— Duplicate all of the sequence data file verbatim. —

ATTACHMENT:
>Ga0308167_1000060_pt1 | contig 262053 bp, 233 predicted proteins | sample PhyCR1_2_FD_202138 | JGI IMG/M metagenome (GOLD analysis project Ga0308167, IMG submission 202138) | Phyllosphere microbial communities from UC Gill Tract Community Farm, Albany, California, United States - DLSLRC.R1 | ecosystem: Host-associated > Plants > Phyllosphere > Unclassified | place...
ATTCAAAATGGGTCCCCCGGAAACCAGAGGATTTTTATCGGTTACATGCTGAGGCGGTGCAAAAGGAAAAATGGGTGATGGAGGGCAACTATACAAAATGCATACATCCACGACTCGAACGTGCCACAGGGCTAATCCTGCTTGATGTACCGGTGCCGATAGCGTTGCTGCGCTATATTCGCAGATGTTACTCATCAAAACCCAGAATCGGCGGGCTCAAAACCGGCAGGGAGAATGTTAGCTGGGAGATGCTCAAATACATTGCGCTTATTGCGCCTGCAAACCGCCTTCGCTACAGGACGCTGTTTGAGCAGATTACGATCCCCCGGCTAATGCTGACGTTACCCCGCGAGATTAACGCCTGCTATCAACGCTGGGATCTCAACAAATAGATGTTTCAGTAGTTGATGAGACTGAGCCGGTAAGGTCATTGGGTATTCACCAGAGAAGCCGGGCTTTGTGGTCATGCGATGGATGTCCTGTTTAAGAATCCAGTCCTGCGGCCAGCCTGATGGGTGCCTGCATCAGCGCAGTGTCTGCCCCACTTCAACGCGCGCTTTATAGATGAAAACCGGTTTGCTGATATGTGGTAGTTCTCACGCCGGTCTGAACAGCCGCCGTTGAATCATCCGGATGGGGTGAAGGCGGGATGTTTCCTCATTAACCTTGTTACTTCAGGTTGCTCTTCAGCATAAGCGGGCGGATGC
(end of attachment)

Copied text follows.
>Ga0308167_1000060_pt1 | contig 262053 bp, 233 predicted proteins | sample PhyCR1_2_FD_202138 | JGI IMG/M metagenome (GOLD analysis project Ga0308167, IMG submission 202138) | Phyllosphere microbial communities from UC Gill Tract Community Farm, Albany, California, United States - DLSLRC.R1 | ecosystem: Host-associated > Plants > Phyllosphere > Unclassified | place...
ATTCAAAATGGGTCCCCCGGAAACCAGAGGATTTTTATCGGTTACATGCTGAGGCGGTGCAAAAGGAAAAATGGGTGATGGAGGGCAACTATACAAAATGCATACATCCACGACTCGAACGTGCCACAGGGCTAATCCTGCTTGATGTACCGGTGCCGATAGCGTTGCTGCGCTATATTCGCAGATGTTACTCATCAAAACCCAGAATCGGCGGGCTCAAAACCGGCAGGGAGAATGTTAGCTGGGAGATGCTCAAATACATTGCGCTTATTGCGCCTGCAAACCGCCTTCGCTACAGGACGCTGTTTGAGCAGATTACGATCCCCCGGCTAATGCTGACGTTACCCCGCGAGATTAACGCCTGCTATCAACGCTGGGATCTCAACAAATAGATGTTTCAGTAGTTGATGAGACTGAGCCGGTAAGGTCATTGGGTATTCACCAGAGAAGCCGGGCTTTGTGGTCATGCGATGGATGTCCTGTTTAAGAATCCAGTCCTGCGGCCAGCCTGATGGGTGCCTGCATCAGCGCAGTGTCTGCCCCACTTCAACGCGCGCTTTATAGATGAAAACCGGTTTGCTGATATGTGGTAGTTCTCACGCCGGTCTGAACAGCCGCCGTTGAATCATCCGGATGGGGTGAAGGCGGGATGTTTCCTCATTAACCTTGTTACTTCAGGTTGCTCTTCAGCATAAGCGGGCGGATGC